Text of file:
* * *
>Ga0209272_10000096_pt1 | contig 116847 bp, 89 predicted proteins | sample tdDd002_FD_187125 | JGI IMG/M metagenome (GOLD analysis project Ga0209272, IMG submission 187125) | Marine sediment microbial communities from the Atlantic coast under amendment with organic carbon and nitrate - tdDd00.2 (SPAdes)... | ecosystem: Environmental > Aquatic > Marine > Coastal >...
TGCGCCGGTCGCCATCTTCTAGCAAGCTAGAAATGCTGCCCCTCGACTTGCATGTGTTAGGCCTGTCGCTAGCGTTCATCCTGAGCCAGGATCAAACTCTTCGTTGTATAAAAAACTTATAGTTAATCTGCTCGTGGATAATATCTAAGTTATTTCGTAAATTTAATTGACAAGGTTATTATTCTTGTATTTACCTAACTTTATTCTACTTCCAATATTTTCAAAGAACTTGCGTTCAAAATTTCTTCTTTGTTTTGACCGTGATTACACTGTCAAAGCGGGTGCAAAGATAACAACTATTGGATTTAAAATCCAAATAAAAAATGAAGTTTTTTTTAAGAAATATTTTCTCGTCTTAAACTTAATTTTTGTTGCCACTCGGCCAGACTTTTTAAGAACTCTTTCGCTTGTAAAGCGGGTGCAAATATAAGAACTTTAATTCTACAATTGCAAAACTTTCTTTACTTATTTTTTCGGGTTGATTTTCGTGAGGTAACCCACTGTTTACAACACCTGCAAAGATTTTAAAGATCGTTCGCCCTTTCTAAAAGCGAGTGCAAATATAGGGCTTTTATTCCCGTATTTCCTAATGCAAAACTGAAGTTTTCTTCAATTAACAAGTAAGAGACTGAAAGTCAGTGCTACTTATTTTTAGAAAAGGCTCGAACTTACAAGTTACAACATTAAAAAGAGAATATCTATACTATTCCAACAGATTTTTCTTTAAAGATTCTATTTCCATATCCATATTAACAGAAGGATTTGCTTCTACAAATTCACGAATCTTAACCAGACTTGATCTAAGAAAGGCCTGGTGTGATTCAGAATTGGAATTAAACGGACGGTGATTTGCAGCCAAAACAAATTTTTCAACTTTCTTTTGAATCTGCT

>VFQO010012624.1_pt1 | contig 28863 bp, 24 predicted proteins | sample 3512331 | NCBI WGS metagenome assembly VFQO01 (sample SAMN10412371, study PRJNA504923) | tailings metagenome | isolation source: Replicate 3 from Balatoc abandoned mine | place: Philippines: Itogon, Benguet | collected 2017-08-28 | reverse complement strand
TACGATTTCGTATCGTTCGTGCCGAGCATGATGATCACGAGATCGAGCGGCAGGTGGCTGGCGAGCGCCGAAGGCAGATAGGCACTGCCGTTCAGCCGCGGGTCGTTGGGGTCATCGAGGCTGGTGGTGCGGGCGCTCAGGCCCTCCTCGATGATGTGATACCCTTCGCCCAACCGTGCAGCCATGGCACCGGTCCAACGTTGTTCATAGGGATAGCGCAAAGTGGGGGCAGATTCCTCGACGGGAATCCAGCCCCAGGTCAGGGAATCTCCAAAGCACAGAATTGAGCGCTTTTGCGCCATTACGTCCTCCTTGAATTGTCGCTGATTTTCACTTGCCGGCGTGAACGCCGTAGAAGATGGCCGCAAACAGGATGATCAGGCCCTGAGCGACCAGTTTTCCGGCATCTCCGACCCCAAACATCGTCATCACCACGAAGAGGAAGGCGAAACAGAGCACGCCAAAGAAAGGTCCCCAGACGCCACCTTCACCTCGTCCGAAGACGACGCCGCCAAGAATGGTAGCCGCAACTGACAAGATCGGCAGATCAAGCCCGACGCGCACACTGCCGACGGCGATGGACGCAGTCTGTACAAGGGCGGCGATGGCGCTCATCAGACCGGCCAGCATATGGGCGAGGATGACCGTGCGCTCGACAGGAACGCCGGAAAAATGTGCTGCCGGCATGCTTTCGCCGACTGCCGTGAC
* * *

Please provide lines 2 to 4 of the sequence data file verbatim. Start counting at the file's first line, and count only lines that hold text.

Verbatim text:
TGCGCCGGTCGCCATCTTCTAGCAAGCTAGAAATGCTGCCCCTCGACTTGCATGTGTTAGGCCTGTCGCTAGCGTTCATCCTGAGCCAGGATCAAACTCTTCGTTGTATAAAAAACTTATAGTTAATCTGCTCGTGGATAATATCTAAGTTATTTCGTAAATTTAATTGACAAGGTTATTATTCTTGTATTTACCTAACTTTATTCTACTTCCAATATTTTCAAAGAACTTGCGTTCAAAATTTCTTCTTTGTTTTGACCGTGATTACACTGTCAAAGCGGGTGCAAAGATAACAACTATTGGATTTAAAATCCAAATAAAAAATGAAGTTTTTTTTAAGAAATATTTTCTCGTCTTAAACTTAATTTTTGTTGCCACTCGGCCAGACTTTTTAAGAACTCTTTCGCTTGTAAAGCGGGTGCAAATATAAGAACTTTAATTCTACAATTGCAAAACTTTCTTTACTTATTTTTTCGGGTTGATTTTCGTGAGGTAACCCACTGTTTACAACACCTGCAAAGATTTTAAAGATCGTTCGCCCTTTCTAAAAGCGAGTGCAAATATAGGGCTTTTATTCCCGTATTTCCTAATGCAAAACTGAAGTTTTCTTCAATTAACAAGTAAGAGACTGAAAGTCAGTGCTACTTATTTTTAGAAAAGGCTCGAACTTACAAGTTACAACATTAAAAAGAGAATATCTATACTATTCCAACAGATTTTTCTTTAAAGATTCTATTTCCATATCCATATTAACAGAAGGATTTGCTTCTACAAATTCACGAATCTTAACCAGACTTGATCTAAGAAAGGCCTGGTGTGATTCAGAATTGGAATTAAACGGACGGTGATTTGCAGCCAAAACAAATTTTTCAACTTTCTTTTGAATCTGCT

>VFQO010012624.1_pt1 | contig 28863 bp, 24 predicted proteins | sample 3512331 | NCBI WGS metagenome assembly VFQO01 (sample SAMN10412371, study PRJNA504923) | tailings metagenome | isolation source: Replicate 3 from Balatoc abandoned mine | place: Philippines: Itogon, Benguet | collected 2017-08-28 | reverse complement strand
TACGATTTCGTATCGTTCGTGCCGAGCATGATGATCACGAGATCGAGCGGCAGGTGGCTGGCGAGCGCCGAAGGCAGATAGGCACTGCCGTTCAGCCGCGGGTCGTTGGGGTCATCGAGGCTGGTGGTGCGGGCGCTCAGGCCCTCCTCGATGATGTGATACCCTTCGCCCAACCGTGCAGCCATGGCACCGGTCCAACGTTGTTCATAGGGATAGCGCAAAGTGGGGGCAGATTCCTCGACGGGAATCCAGCCCCAGGTCAGGGAATCTCCAAAGCACAGAATTGAGCGCTTTTGCGCCATTACGTCCTCCTTGAATTGTCGCTGATTTTCACTTGCCGGCGTGAACGCCGTAGAAGATGGCCGCAAACAGGATGATCAGGCCCTGAGCGACCAGTTTTCCGGCATCTCCGACCCCAAACATCGTCATCACCACGAAGAGGAAGGCGAAACAGAGCACGCCAAAGAAAGGTCCCCAGACGCCACCTTCACCTCGTCCGAAGACGACGCCGCCAAGAATGGTAGCCGCAACTGACAAGATCGGCAGATCAAGCCCGACGCGCACACTGCCGACGGCGATGGACGCAGTCTGTACAAGGGCGGCGATGGCGCTCATCAGACCGGCCAGCATATGGGCGAGGATGACCGTGCGCTCGACAGGAACGCCGGAAAAATGTGCTGCCGGCATGCTTTCGCCGACTGCCGTGAC